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The Death of the American Dream -- full oral

Uploaded by arianHelpsU on Aug 21, 2001

Copyright Arian D


Handout this first...
The America Dream holds a greater significance than that of higher wages or greater motorcars. It signifies the inner dream that all men aspire to regardless of how trivial it may seem.

The U.S.A... Bound by its motto as being a free-for-all nation; it has been labelled since the dawn of its colonial era as being a land of opportunity- giving us the understanding of the real "American Dream".

In the United States' Declaration of Independence the founding fathers stated: "…held certain truths to be self-evident, that all Men are created equal, that they are endowed by their Creator with certain unalienable Rights, that among these are life, Liberty and the Pursuit of Happiness."

Through the course of change in the world- either through prosperity, capitalism or greed- people have lost focus with the real meaning of 'the American dream'. It is no longer the gamely aspirations of living life to the fullest, providing a better life for yourself and or others; instead, a pursuit for those materialistic aspects in life.

American Literae Thomas Wolfe said, "… to every man, regardless of his birth, his shining, golden opportunity ….the right to live, to work, to be himself, and to become whatever thing his manhood and his vision can combine to make him."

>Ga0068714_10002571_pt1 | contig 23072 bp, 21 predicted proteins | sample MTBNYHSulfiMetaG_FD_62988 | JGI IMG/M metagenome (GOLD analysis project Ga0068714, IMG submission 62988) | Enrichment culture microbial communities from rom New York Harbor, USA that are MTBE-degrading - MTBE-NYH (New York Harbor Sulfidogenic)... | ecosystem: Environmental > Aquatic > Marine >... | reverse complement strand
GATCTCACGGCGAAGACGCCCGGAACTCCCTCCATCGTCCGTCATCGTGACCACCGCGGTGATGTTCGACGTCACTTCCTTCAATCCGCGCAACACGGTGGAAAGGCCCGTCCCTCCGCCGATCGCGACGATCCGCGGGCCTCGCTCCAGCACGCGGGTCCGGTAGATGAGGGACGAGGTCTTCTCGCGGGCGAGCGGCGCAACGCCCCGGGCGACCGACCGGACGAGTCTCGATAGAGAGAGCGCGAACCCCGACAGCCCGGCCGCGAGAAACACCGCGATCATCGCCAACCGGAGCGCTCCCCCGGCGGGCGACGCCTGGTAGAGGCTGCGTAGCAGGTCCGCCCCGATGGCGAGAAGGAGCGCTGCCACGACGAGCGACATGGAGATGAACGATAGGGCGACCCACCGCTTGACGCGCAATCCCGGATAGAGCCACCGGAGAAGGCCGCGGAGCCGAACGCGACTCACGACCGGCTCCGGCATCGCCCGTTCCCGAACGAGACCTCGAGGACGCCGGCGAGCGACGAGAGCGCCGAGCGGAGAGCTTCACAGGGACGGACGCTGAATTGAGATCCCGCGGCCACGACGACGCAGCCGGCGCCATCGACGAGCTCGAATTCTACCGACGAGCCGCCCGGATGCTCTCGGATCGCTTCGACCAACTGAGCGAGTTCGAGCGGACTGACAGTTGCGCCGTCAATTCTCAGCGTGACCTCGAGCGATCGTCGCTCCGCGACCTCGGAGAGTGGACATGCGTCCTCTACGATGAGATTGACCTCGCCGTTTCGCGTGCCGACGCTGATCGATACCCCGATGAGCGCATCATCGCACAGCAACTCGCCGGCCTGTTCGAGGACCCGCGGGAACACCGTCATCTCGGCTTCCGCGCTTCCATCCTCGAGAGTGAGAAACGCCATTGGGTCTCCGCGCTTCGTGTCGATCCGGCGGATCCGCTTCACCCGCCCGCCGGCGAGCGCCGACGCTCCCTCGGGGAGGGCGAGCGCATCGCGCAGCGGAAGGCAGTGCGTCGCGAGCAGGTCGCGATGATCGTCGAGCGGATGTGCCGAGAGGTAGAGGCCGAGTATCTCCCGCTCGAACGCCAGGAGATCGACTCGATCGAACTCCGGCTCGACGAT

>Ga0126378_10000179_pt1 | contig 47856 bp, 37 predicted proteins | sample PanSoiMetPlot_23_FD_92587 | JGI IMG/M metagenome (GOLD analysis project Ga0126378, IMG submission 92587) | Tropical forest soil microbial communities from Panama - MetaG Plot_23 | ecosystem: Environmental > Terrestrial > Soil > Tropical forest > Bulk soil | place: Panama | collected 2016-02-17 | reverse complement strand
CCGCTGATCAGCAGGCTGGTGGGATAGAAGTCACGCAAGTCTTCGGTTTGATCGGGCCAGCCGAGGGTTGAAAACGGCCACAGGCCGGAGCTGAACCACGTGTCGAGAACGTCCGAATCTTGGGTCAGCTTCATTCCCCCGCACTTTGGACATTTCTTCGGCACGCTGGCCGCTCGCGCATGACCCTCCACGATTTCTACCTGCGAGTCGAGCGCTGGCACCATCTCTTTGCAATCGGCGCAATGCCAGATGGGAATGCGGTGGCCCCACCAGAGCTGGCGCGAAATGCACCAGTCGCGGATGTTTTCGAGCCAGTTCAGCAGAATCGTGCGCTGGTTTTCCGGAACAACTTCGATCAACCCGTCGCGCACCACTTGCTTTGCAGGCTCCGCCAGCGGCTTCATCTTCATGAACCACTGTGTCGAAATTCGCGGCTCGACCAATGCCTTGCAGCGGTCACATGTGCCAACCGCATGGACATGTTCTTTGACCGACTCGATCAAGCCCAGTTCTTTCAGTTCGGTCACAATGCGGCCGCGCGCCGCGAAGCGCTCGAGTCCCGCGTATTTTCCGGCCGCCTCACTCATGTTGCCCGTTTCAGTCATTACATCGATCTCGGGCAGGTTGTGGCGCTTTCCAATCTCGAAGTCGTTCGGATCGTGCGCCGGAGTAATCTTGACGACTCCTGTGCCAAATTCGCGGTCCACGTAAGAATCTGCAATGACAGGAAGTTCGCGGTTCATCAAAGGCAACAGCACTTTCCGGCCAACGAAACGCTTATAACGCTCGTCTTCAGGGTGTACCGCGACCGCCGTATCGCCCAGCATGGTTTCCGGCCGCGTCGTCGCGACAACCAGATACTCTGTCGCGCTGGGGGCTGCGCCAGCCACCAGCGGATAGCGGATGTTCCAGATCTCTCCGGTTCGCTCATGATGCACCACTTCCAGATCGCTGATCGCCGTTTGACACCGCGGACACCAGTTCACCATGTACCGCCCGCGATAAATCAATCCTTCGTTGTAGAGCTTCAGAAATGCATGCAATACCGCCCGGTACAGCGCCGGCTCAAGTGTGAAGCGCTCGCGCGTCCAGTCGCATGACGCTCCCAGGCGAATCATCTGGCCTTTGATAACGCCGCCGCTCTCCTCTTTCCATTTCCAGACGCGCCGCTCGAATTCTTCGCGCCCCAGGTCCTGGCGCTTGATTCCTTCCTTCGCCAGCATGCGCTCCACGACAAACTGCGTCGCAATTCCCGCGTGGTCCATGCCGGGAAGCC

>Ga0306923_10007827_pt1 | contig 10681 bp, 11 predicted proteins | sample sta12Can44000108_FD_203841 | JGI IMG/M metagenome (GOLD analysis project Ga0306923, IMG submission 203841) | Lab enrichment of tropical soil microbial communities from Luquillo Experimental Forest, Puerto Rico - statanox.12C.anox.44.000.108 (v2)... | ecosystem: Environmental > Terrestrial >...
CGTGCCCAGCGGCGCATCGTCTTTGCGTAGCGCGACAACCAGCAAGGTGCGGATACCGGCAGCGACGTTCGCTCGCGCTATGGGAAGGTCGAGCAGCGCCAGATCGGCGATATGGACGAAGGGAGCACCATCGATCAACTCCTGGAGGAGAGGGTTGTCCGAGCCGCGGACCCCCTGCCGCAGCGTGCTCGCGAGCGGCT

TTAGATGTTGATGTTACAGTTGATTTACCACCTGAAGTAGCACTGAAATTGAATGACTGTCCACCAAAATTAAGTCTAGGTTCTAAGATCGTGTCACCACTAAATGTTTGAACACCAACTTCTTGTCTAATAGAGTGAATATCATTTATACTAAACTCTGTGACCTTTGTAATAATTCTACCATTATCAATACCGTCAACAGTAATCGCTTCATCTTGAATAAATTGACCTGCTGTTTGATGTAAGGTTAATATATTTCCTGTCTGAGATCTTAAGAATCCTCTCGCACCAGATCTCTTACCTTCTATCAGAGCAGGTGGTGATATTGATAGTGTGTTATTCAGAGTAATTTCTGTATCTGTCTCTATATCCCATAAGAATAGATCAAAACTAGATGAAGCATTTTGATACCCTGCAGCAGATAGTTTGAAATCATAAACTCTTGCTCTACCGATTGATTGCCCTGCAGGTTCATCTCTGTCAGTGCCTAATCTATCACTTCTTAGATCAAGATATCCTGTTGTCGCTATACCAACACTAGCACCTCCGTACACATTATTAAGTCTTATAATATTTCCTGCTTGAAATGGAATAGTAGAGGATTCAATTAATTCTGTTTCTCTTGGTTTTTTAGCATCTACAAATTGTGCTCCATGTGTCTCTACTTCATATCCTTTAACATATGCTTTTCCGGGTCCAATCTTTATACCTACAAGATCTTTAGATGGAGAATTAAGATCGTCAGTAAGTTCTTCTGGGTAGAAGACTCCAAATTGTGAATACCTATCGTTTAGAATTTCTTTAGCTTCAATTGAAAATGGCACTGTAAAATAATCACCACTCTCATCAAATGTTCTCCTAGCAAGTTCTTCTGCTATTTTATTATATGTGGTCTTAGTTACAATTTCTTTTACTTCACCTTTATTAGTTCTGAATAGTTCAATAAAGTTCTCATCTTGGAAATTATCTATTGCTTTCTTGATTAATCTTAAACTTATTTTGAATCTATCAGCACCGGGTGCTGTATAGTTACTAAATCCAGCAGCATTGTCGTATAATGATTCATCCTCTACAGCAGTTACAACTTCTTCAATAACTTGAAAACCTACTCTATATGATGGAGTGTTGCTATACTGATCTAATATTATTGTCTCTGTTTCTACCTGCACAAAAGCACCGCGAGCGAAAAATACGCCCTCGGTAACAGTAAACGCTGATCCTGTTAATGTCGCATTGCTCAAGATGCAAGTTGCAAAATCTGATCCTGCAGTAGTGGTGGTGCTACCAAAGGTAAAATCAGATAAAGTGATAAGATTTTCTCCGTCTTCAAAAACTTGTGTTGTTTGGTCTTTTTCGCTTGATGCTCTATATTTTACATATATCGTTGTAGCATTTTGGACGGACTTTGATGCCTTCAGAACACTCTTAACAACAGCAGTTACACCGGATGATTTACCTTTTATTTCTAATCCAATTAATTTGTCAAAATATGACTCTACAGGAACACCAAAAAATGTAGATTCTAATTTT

This is the essence of the pure idealistic approach one should take towards life and indeed the American dream.

The death of the American Dream
Through the narrator's dealings with high society, Nick Carraway shows how modern values have transformed the American Dream's pure ideals into a scheme for materialistic power and further, how the world of high society lacks any sense of morals or consequence.

The novel represents the American Dream within two facets; with it once being a pure ideal, but now false and corrupted hope that is forever lost to the American people.

Gatsby at an early age aspired to greater things; he wanted to 'better' himself. This is a true representative of the former 'dream'.
"Jimmy was bound to get ahead. He always had some resolves like this or something. Do you notice what he's got about improving his mind? He was always great for that." (Pg. 175)

"With his hands in his pockets… out to determine what share was his of our local heavens." While Nick continues to watch Gatsby's comments: "-he [Gatsby] stretched out his arms toward the dark water in a curious way, and, far as I...

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Uploaded by:   arianHelpsU

Date:   08/21/2001

Category:   The Great Gatsby

Length:   11 pages (2,399 words)

Views:   3064

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